Although these results are based on small single-center data and need to be confirmed in larger trials, they still offer an encouraging signal that stem cell therapy on top of optimal medical management further improves long-term prognosis of DCMP patients.

6. Conclusion

In summary, the data of currently available clinical trials of stem cell therapy in DCMP have shown promising results regarding the improvement of LVEF, patients' functional capacity, and quality of life. This is in stark contrast to the clinical trials of stem cell therapy in ischemic heart disease that failed to consistently demonstrate the beneficial effect of this treatment modality, thus making DCMP an apparently more inviting target for stem cell therapy. Given the heterogeneity of clinical characteristics of patients with DCMP, it may be difficult to define a single "fit-all" stem cell therapeutic approach. Future stem cell strategies should aim for a more personalized therapeutic approach by establishing the optimal stem cell type or their combination, dose, and delivery method for an individual patient adjusted for underlying causes of heart failure and stage of the disease.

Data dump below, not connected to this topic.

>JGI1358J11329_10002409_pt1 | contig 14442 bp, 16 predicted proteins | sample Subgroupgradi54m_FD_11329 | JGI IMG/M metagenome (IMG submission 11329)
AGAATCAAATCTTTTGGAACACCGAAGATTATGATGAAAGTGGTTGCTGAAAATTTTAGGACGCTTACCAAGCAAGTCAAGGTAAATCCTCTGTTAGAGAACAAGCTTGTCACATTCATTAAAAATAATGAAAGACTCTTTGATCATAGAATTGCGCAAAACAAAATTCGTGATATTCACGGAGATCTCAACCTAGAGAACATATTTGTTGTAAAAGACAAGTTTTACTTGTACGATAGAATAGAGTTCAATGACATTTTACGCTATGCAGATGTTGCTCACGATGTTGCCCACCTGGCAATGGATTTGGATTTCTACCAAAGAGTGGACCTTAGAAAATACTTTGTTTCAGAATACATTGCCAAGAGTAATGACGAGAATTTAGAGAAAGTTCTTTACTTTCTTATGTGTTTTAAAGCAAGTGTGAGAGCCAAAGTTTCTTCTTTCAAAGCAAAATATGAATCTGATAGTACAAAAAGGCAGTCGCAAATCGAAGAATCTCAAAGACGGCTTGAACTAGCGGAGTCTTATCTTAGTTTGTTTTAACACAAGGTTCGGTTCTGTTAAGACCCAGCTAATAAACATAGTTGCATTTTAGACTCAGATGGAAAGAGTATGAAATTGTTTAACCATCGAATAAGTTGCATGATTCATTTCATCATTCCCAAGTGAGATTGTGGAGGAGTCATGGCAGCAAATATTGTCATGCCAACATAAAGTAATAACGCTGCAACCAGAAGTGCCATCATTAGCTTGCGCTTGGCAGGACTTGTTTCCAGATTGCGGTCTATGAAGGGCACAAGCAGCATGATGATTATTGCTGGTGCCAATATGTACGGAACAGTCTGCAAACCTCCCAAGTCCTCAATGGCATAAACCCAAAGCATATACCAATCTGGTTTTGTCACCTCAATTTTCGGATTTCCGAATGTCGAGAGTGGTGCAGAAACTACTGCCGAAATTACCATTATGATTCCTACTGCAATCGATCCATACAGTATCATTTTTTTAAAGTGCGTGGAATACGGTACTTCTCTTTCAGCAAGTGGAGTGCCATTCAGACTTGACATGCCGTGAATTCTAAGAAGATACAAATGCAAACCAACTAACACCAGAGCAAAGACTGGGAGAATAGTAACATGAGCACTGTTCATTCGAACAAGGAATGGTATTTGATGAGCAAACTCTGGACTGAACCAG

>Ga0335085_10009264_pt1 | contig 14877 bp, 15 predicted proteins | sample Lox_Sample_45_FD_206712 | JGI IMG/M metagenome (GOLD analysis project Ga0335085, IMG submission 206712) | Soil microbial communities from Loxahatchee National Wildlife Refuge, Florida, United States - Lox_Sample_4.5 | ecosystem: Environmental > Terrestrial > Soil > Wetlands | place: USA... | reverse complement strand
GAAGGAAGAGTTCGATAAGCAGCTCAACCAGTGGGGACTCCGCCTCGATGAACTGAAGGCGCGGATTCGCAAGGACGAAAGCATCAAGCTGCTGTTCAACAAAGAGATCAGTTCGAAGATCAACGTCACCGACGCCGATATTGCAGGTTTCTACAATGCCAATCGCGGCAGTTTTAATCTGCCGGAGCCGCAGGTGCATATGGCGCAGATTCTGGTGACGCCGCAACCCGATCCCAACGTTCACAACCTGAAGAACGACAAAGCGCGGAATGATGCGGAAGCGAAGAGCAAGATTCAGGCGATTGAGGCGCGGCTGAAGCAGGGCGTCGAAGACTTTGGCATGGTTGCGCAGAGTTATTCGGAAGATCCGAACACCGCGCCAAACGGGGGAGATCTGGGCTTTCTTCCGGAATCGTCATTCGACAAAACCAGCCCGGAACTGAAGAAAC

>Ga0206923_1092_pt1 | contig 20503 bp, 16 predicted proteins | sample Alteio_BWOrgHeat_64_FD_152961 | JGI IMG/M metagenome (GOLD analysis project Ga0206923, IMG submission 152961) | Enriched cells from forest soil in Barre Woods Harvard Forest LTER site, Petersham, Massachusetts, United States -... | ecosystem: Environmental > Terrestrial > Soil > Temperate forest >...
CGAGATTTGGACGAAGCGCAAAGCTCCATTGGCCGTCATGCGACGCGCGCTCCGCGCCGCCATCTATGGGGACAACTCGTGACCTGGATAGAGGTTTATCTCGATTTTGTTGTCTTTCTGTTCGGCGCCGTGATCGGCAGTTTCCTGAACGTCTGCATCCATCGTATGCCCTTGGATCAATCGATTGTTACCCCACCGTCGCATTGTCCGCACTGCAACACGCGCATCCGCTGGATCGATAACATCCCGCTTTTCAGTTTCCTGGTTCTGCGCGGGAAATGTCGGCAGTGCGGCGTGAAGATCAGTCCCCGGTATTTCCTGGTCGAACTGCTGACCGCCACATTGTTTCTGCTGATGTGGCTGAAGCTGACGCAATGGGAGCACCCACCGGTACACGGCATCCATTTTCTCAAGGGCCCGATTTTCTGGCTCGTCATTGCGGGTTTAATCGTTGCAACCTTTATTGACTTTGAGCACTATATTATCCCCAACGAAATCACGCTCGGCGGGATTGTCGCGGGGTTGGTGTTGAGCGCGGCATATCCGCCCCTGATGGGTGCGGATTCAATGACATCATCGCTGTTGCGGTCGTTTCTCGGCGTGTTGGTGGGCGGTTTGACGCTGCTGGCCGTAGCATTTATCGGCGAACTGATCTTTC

Conflicts of Interest

All authors declare that there is no conflict of interest regarding the publication of this paper.


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Gregor Poglajen [ID], (1) Gregor Zemljic, (1) Sabina Frljak [ID], (1) Andraz Cerar [ID], (1) Vesna Androcec, (1) Matjaz Sever, (2) and Peter Cernelc (2)

(1) Advanced Heart Failure and Transplantation Center, University Medical Center Ljubljana, Ljubljana, Slovenia

(2) Department of Hematology, University Medical Center Ljubljana, Ljubljana, Slovenia

Correspondence should be addressed to Gregor Poglajen;

Received 26 July 2017; Revised 19 November 2017; Accepted 6 December 2017; Published 18 January 2018

Academic Editor: Wojtek Wojakowski

Caption: Figure 1: Clinical trials of stem cell therapy in patients with DCMP showed improvement in left ventricular ejection fraction with transendocardial delivery being seemingly more efficient. TE: transendocardial cell delivery; IC: intracoronary cell delivery.

Caption: Figure 2: Kaplan-Meier survival plot of DCMP patients who received intracoronary [CD34.sup.+] stem cell therapy (stem cell group) and patients treated with standard therapy (controls). Published with permission of Professor Bojan Vrtovec.
Table 1: Clinical trials of stem cells in DCMP.

Study name            Study design    Study    Prespecified endpoint